“And thus I clothe my naked villainy”– AP Forum version.
Late start this morning – much to consider and read; mostly to do with Bruce Roades and his run in with at the CASA gristmill. The story begins with tragedy, a failed engine leading to an air accident, ending with a fatality. A raw day for all concerned; services swung into action and did their usual sterling work (thank you – once again); ATSB arrived ‘on-site’ and began the task of ‘investigation’. This is what we have become used to after an accident; the ATSB attempts to define what happened, why and place, when required, some form of advisory or recommendation designed to prevent a reoccurrence. The CASA often buy in, they are quite entitled to run an investigation; there are matters which they need to be across, matters of law and operational well being. So the scene is set.
With odd old ends stol’n out of holy writ;
What happened next requires some thought; no matter how you puzzle it through, you always arrive at the same conclusion – what, in the seven hells, is CASA playing at? It is an inescapable conclusion to constructive thought. The truly frightening aspect is that we have seen this type of behaviour before; it’s almost the default setting and it’s wrong. The Quadrio story is one example, the Pel-Air story another. This latest episode should, if the government don’t fail in their duty to the Australia public, be the catalyst for a radical overhaul of the CASA. Even that small part of industry which may have had some modicum of respect for the regulator must admit, CASA is completely out of all control.
And seem a saint, when most I play the devil.” ― William Shakespeare, Richard III
Look no further than the Crawford letter to Roades; a man, standing alone dares to openly challenge the might of CASA – one man, unafraid to tell it like it is. He ain’t Robinson Crusoe; nor is he telling faery stories, the difference is, he dares to speak up. His words and the CASA response have effectively cost CASA control of the industry. How can anyone trust or respect an outfit, or the men within when a letter, such as Crawford signed, with his masters consent can be sent. Roades published that letter – and his response to it, which should be framed and hung on the wall of every operations room. CASA may have legal control – but they have screwed the ‘respect’ pooch, well and truly; not to mention the credibility donkey.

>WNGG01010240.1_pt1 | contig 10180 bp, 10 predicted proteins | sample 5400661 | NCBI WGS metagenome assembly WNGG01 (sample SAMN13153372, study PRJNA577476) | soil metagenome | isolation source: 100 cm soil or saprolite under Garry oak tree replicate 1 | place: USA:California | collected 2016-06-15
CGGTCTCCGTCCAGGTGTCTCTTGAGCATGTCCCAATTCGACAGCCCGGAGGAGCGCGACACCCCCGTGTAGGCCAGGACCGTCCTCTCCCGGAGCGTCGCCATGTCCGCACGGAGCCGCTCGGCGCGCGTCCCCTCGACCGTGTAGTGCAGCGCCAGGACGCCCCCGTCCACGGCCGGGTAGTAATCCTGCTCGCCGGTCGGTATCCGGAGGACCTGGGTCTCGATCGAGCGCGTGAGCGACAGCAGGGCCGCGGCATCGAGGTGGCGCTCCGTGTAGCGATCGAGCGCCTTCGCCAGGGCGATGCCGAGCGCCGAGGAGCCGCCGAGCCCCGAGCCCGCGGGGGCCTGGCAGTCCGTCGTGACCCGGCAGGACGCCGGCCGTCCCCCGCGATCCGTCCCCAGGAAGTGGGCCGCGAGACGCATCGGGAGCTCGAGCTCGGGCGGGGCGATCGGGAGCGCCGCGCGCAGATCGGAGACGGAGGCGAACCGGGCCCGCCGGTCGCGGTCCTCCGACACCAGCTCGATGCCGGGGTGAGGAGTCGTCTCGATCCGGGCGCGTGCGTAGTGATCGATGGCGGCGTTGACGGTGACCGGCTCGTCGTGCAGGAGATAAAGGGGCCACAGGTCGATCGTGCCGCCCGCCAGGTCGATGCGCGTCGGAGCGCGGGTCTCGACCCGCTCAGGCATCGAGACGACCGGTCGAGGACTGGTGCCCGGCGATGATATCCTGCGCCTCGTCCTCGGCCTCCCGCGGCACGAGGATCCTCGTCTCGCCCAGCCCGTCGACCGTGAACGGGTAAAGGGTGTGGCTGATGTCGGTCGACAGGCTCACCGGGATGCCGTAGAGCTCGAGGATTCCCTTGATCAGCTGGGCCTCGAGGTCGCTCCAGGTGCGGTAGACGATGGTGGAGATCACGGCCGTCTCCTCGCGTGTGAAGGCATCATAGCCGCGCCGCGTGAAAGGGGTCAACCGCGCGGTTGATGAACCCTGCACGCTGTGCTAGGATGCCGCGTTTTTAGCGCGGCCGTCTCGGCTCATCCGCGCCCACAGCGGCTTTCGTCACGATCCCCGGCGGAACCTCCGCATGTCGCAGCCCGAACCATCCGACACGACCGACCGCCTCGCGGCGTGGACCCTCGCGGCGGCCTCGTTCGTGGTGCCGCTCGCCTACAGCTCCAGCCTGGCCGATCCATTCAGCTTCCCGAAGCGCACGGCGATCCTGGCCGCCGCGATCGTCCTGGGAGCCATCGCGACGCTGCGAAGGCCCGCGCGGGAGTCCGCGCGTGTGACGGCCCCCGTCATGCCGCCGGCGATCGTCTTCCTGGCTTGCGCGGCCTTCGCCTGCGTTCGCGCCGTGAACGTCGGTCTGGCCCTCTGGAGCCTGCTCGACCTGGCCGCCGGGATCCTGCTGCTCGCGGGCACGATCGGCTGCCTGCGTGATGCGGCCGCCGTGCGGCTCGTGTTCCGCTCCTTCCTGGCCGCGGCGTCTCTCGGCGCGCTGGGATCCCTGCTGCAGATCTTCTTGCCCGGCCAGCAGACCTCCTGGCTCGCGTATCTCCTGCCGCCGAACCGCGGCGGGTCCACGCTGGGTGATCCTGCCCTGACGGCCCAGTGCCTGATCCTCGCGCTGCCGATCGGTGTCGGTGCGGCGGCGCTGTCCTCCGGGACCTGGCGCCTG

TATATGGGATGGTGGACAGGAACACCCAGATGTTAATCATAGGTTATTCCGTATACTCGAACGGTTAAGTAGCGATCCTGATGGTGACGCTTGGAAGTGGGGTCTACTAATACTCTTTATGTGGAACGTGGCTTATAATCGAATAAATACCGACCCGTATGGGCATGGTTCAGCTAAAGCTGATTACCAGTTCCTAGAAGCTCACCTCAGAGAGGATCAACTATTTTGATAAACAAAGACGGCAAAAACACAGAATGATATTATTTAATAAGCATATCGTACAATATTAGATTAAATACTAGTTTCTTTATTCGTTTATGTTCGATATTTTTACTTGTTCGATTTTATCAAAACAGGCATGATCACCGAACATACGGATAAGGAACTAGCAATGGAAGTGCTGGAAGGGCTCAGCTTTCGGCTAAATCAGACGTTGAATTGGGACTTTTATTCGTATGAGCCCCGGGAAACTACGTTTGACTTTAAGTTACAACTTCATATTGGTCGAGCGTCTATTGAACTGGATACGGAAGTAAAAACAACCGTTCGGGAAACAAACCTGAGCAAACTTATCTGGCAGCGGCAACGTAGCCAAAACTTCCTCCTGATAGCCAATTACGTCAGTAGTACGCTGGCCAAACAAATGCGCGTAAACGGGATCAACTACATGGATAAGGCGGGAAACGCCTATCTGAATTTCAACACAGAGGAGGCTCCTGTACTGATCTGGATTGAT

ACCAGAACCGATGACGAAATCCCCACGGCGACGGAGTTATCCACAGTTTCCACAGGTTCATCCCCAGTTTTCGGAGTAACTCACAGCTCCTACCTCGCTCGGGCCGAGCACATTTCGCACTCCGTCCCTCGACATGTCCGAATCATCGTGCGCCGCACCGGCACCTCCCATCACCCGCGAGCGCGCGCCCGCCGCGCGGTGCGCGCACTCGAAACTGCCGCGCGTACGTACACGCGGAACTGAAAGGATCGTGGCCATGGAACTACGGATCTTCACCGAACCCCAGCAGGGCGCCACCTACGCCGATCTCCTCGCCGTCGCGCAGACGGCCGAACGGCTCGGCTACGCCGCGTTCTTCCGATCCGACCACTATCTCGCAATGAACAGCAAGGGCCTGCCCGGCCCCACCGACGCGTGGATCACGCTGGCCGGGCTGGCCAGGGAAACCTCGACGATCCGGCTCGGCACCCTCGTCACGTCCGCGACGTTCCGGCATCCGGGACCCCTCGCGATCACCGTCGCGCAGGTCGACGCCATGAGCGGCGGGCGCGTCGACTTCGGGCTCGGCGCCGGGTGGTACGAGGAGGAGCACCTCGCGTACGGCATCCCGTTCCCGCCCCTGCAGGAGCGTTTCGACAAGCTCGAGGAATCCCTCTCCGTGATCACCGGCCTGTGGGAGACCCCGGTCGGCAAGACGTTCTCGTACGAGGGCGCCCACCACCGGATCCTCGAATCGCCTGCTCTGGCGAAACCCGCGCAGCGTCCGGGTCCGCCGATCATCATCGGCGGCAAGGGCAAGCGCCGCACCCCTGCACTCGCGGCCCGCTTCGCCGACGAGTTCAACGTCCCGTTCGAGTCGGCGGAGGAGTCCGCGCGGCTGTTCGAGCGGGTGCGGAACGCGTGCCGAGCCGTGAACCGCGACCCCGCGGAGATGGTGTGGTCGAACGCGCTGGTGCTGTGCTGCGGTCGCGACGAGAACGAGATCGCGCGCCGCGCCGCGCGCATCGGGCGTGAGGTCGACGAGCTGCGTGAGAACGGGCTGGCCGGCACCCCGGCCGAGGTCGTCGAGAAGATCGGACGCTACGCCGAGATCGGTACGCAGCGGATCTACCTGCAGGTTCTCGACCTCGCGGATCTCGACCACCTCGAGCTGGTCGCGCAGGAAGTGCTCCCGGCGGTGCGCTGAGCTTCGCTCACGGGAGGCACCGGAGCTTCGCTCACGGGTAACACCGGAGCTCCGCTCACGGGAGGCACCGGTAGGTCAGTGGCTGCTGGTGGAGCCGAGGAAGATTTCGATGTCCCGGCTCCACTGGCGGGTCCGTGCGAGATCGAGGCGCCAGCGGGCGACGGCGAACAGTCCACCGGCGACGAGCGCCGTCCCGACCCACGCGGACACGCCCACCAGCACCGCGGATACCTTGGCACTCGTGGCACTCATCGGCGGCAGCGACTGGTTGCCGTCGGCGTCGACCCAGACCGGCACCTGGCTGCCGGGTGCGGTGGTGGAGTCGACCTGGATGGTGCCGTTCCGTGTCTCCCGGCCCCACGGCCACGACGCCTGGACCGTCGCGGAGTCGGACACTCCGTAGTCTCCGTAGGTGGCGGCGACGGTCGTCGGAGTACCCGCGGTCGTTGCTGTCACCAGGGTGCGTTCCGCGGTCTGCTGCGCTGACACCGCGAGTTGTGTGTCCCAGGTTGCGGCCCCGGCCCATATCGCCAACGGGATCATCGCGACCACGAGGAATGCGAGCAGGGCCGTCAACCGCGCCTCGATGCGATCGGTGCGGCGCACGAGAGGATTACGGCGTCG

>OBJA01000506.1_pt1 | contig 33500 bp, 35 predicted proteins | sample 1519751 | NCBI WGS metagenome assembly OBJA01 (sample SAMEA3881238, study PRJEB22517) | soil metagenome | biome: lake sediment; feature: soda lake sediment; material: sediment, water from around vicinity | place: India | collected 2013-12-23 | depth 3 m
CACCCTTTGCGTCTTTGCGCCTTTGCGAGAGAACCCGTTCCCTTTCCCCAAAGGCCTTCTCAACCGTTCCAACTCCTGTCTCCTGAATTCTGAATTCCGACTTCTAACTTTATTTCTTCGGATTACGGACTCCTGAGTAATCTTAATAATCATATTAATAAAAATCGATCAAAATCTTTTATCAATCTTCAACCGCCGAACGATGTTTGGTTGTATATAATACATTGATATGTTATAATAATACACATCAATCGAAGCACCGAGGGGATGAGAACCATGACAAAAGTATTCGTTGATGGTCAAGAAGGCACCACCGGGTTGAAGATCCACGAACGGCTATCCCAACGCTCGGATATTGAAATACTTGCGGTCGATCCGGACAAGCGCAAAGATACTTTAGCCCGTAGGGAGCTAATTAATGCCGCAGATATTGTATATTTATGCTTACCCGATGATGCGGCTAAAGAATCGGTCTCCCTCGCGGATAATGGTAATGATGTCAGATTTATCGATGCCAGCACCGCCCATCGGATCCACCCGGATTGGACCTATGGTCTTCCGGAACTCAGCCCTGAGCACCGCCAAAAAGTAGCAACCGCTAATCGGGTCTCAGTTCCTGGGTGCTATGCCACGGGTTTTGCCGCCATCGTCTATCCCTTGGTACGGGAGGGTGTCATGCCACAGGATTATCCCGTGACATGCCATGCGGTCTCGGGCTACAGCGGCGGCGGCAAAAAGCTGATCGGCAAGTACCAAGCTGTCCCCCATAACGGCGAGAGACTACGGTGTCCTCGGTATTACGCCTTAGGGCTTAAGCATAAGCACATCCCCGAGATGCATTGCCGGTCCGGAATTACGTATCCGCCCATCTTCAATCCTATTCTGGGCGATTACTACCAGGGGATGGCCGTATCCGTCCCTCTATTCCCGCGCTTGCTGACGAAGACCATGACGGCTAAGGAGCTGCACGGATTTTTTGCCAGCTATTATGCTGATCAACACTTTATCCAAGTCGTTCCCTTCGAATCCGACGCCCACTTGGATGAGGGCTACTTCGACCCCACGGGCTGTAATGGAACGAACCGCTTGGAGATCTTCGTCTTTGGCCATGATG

It is time the Senate committee honoured the O’Sullivan pledge.
19/11/2018. CHAIR: Mr Morgan, I’m sorry but I’m going to have to wind it up there, because CASA deserve their time here to respond to some of this stuff. If you’ve got evidence of what you’ve just spoken about, you need to particularise it carefully, you need to underpin it with the physical evidence, reference it and get it to the committee.
This committee issued some 30 odd recommendation after the Pel-Air farrago; these were backed by a further 30 odd from the good Rev. Forsyth. CASA stuck a couple of band-aides on the scratches and slithered off, back to Sleepy Hollow and shredded the whole thing – “NOTHING” (he barked) changed. “Proof” calls the mob; look no further than the Roades case before you now. If I were a Senator, and I had the Mickey Bliss taken out of me by the CASA miscreants; I’d want to open the gates, hear all and every complaint and return the Mickey – in Spades, redoubled. Yet the next on the ‘no respect’ list is likely to be the O’Sofullofit committee; simply for lack of action in the face of overwhelming evidence. Time the government put up or shut up. They could start by firing the CASA front row; that would be a long stride toward recovering some credibility and a modicum of respect; for as it stands now, they are seen to be as much of the problem as CASA is.
“We cannot expect people to have respect for law and order until we teach respect to those we have entrusted to enforce those laws.” ― Hunter S. Thompson
Do not become distracted by the sad, sorry tale of the accident – it was a terrible thing, about which nothing can be done to return life or health to those who suffered, they have our sincere sympathy. We can however do something about the despicable, almost unbelievable repeat action of CASA.